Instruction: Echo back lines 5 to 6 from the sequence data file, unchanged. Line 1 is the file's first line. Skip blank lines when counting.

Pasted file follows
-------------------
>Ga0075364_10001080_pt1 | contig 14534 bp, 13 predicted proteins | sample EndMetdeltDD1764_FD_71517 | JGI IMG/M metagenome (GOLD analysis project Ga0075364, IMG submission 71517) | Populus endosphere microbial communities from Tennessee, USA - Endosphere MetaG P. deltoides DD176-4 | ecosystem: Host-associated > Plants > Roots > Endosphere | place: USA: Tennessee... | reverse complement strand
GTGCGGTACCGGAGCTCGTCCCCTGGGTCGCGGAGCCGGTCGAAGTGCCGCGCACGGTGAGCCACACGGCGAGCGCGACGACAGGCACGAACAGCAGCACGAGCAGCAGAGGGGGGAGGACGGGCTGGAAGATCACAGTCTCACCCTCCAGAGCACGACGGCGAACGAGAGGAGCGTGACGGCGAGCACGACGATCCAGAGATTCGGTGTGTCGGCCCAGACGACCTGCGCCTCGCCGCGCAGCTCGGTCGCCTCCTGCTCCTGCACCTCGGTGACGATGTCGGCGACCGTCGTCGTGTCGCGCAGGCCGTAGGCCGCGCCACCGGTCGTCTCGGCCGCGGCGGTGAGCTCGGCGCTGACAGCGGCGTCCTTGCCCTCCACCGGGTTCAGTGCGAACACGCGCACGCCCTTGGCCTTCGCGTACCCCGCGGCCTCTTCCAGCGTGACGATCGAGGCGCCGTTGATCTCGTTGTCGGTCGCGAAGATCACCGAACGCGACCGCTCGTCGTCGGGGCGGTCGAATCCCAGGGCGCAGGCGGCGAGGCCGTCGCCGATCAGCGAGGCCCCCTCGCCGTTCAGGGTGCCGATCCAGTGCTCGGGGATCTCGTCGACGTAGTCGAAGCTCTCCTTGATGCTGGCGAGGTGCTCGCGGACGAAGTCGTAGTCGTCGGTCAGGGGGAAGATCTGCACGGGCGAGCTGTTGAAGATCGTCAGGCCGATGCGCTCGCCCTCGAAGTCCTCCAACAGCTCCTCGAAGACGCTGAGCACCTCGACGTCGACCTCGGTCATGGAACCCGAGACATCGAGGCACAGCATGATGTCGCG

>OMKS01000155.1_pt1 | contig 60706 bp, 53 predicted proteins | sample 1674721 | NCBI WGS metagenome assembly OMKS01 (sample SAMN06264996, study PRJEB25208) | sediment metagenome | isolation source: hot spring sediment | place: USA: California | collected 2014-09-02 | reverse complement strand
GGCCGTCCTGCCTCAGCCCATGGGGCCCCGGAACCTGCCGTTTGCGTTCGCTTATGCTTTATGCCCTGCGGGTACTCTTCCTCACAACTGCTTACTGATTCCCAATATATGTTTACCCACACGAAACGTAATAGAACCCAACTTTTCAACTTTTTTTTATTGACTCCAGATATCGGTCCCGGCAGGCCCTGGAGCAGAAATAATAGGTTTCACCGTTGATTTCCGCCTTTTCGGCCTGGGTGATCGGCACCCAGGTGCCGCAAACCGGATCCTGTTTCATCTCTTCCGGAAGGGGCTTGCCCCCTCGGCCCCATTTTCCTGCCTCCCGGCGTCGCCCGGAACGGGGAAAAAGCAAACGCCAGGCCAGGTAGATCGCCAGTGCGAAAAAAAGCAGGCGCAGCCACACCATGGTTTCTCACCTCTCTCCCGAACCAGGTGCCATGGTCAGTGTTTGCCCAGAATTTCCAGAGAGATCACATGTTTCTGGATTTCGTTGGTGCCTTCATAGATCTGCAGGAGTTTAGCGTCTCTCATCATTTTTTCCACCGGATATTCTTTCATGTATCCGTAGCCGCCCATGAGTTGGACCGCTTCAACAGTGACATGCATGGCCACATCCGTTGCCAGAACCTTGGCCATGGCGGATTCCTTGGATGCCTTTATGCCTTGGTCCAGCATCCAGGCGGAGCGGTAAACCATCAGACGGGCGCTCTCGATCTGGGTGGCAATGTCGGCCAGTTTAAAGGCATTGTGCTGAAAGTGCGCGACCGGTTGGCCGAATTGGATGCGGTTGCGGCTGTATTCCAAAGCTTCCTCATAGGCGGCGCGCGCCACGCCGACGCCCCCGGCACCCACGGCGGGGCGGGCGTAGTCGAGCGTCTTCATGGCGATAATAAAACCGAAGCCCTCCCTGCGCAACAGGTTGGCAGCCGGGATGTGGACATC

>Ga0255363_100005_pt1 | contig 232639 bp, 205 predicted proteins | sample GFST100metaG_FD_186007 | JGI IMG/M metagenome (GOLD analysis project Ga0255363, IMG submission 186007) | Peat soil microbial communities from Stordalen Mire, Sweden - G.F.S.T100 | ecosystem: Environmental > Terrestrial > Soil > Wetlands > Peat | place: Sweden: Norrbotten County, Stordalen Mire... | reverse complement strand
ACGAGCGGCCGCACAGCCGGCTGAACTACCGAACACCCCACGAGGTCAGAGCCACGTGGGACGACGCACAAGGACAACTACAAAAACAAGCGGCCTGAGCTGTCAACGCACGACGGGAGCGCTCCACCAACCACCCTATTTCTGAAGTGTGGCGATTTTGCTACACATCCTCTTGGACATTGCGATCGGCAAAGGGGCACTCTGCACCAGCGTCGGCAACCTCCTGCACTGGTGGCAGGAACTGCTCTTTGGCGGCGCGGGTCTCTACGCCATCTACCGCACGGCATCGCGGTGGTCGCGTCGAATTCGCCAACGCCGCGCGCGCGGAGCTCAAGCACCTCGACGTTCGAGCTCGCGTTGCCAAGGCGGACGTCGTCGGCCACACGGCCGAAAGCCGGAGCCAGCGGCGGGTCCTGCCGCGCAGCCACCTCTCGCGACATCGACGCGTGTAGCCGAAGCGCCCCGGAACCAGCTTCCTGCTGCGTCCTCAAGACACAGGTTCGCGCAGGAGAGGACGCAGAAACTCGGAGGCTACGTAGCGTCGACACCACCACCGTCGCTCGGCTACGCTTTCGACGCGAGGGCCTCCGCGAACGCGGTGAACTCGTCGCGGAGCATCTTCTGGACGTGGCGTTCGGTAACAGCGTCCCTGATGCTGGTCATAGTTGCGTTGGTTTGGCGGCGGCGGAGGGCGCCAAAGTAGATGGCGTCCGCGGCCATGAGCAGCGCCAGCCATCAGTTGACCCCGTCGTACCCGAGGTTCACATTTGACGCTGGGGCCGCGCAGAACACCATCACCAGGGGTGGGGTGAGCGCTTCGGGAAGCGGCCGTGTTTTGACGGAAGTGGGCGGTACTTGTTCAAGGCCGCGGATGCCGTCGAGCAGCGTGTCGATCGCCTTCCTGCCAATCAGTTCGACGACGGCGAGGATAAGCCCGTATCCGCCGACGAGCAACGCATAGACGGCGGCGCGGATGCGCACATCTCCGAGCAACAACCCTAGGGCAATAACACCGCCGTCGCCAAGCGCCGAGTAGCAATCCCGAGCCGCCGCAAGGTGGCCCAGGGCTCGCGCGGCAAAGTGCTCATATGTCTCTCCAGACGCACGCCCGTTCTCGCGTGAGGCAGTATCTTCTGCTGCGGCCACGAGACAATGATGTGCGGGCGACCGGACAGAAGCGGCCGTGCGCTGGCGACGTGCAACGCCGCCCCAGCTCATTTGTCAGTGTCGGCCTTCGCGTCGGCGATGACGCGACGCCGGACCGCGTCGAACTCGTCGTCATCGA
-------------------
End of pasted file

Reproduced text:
>Ga0255363_100005_pt1 | contig 232639 bp, 205 predicted proteins | sample GFST100metaG_FD_186007 | JGI IMG/M metagenome (GOLD analysis project Ga0255363, IMG submission 186007) | Peat soil microbial communities from Stordalen Mire, Sweden - G.F.S.T100 | ecosystem: Environmental > Terrestrial > Soil > Wetlands > Peat | place: Sweden: Norrbotten County, Stordalen Mire... | reverse complement strand
ACGAGCGGCCGCACAGCCGGCTGAACTACCGAACACCCCACGAGGTCAGAGCCACGTGGGACGACGCACAAGGACAACTACAAAAACAAGCGGCCTGAGCTGTCAACGCACGACGGGAGCGCTCCACCAACCACCCTATTTCTGAAGTGTGGCGATTTTGCTACACATCCTCTTGGACATTGCGATCGGCAAAGGGGCACTCTGCACCAGCGTCGGCAACCTCCTGCACTGGTGGCAGGAACTGCTCTTTGGCGGCGCGGGTCTCTACGCCATCTACCGCACGGCATCGCGGTGGTCGCGTCGAATTCGCCAACGCCGCGCGCGCGGAGCTCAAGCACCTCGACGTTCGAGCTCGCGTTGCCAAGGCGGACGTCGTCGGCCACACGGCCGAAAGCCGGAGCCAGCGGCGGGTCCTGCCGCGCAGCCACCTCTCGCGACATCGACGCGTGTAGCCGAAGCGCCCCGGAACCAGCTTCCTGCTGCGTCCTCAAGACACAGGTTCGCGCAGGAGAGGACGCAGAAACTCGGAGGCTACGTAGCGTCGACACCACCACCGTCGCTCGGCTACGCTTTCGACGCGAGGGCCTCCGCGAACGCGGTGAACTCGTCGCGGAGCATCTTCTGGACGTGGCGTTCGGTAACAGCGTCCCTGATGCTGGTCATAGTTGCGTTGGTTTGGCGGCGGCGGAGGGCGCCAAAGTAGATGGCGTCCGCGGCCATGAGCAGCGCCAGCCATCAGTTGACCCCGTCGTACCCGAGGTTCACATTTGACGCTGGGGCCGCGCAGAACACCATCACCAGGGGTGGGGTGAGCGCTTCGGGAAGCGGCCGTGTTTTGACGGAAGTGGGCGGTACTTGTTCAAGGCCGCGGATGCCGTCGAGCAGCGTGTCGATCGCCTTCCTGCCAATCAGTTCGACGACGGCGAGGATAAGCCCGTATCCGCCGACGAGCAACGCATAGACGGCGGCGCGGATGCGCACATCTCCGAGCAACAACCCTAGGGCAATAACACCGCCGTCGCCAAGCGCCGAGTAGCAATCCCGAGCCGCCGCAAGGTGGCCCAGGGCTCGCGCGGCAAAGTGCTCATATGTCTCTCCAGACGCACGCCCGTTCTCGCGTGAGGCAGTATCTTCTGCTGCGGCCACGAGACAATGATGTGCGGGCGACCGGACAGAAGCGGCCGTGCGCTGGCGACGTGCAACGCCGCCCCAGCTCATTTGTCAGTGTCGGCCTTCGCGTCGGCGATGACGCGACGCCGGACCGCGTCGAACTCGTCGTCATCGA